Subject: Re: Downloading code to IO processor
To: Scott Reynolds <email@example.com>
From: Chris G. Demetriou <firstname.lastname@example.org>
Date: 06/17/1997 10:37:14
> On Tue, 17 Jun 1997, Martin Husemann wrote:
> > Now my questions are: would you do the double probe/attach stuffe the
> > way I outlined it or would you belive a far less restrictive probe verifying
> > only the presence of the shared memory and some defined values which should
> > be there after reset, leaving all download stuff to the attach routine?
> It would be better for for a non-invasive match (aka `probe') function to
> simply verify the existence of the card. Remember that a card that is
> matched may not be attached, necessarily.
Right. However, "what does it take to verify the existence of the
Simply having a memory in the right place and a couple of values being
set as their reset values may not be good enough, especially if
there's no 'signature' value.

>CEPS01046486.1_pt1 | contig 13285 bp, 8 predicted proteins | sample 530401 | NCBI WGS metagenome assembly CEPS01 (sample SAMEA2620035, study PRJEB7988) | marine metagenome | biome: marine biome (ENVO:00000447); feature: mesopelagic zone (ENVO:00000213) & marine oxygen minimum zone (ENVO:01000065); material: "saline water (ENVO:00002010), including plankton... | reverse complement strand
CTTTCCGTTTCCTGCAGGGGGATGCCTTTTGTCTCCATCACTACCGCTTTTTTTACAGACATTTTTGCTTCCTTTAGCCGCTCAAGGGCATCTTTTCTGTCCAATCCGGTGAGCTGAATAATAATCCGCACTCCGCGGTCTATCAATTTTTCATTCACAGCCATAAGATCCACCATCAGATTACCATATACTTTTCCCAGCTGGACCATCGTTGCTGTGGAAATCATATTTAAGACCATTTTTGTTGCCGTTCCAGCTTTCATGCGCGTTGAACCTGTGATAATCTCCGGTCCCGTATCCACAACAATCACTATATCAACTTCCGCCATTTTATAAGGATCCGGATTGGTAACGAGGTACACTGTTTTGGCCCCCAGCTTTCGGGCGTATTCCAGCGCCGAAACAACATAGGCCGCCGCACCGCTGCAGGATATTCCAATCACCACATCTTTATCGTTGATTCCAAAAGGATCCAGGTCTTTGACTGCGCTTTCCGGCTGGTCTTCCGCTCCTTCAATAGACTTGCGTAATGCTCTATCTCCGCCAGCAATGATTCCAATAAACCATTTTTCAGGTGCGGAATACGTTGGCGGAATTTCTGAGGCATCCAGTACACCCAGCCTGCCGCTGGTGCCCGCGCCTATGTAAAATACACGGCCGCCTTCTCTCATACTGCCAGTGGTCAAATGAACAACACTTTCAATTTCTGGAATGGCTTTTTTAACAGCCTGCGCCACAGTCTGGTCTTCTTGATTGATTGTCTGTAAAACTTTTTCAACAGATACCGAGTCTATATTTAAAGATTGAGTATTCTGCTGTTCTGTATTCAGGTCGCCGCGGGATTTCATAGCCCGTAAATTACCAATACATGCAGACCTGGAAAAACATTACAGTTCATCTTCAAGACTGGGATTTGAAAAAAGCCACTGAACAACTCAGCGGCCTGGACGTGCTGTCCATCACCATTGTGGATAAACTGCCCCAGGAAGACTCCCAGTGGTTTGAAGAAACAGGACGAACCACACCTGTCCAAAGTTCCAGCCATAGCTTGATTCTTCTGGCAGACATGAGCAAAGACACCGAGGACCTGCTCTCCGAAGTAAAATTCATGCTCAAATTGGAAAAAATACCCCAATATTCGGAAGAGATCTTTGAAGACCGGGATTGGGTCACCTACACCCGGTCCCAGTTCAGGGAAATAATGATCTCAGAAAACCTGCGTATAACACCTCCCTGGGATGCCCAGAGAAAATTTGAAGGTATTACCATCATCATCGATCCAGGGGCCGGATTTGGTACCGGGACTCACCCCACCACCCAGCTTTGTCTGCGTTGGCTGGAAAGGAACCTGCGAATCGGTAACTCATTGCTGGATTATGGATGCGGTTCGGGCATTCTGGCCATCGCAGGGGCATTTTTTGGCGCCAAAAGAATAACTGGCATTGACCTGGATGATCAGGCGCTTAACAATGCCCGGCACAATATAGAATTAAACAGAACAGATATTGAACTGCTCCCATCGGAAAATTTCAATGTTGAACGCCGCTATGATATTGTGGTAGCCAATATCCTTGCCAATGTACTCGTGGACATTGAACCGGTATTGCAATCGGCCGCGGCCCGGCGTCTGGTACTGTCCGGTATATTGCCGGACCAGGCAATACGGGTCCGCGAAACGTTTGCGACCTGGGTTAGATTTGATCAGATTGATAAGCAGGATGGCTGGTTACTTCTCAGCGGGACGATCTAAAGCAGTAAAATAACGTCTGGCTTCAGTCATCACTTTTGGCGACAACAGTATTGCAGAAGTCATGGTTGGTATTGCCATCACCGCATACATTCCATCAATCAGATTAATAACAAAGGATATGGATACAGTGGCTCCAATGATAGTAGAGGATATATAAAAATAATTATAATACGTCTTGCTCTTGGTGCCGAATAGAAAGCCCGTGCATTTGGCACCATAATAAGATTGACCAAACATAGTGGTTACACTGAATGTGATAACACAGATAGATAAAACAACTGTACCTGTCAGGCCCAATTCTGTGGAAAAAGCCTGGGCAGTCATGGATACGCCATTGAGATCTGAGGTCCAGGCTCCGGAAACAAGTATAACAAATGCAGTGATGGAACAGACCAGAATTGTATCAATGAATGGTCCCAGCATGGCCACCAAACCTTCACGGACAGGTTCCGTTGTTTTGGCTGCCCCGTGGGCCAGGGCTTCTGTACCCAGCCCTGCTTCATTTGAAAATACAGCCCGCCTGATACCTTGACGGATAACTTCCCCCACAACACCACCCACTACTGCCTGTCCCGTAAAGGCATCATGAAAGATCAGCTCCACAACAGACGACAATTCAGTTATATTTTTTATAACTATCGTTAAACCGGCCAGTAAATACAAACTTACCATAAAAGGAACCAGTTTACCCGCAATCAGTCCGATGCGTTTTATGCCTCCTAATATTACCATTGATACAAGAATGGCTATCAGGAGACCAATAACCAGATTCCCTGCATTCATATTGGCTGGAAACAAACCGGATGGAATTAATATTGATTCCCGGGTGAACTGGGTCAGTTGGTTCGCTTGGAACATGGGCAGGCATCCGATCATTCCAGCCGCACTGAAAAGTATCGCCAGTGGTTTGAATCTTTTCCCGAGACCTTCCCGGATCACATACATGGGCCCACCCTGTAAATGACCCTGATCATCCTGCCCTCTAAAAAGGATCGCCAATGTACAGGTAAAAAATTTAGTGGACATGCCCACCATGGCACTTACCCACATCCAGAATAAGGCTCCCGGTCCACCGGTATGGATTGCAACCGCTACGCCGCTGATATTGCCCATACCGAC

It may be necessary to do a more complex probe to make sure that the
card is actually there. You do _not_ want to err on the side of
inclusion; if the card is not there, you never want to match it
There's also the question of whether or not the driver will work, even
given the result of the simple probe. For instance, a firmware or
hardware change which can be discovered only by the more invasive
probe may mean that the driver has no chance of working with the
board. Or, it could be that somebody else has designed a board which
is programmed differently, but has a similar download interface, which
isn't and shouldn't be supported by the driver.
(1) verify that things look as if the board is there, then
(2) do the more invasive probe, to make _sure_ they're there.
Of course, you still have to redo any initialization at 'attach' time.
> If there is common code to nail down the location of the shared memory in
> I/O or memory space, put that into a separate function and use that in
> both the match and attach functions.
The same with code to do any more invasive probe.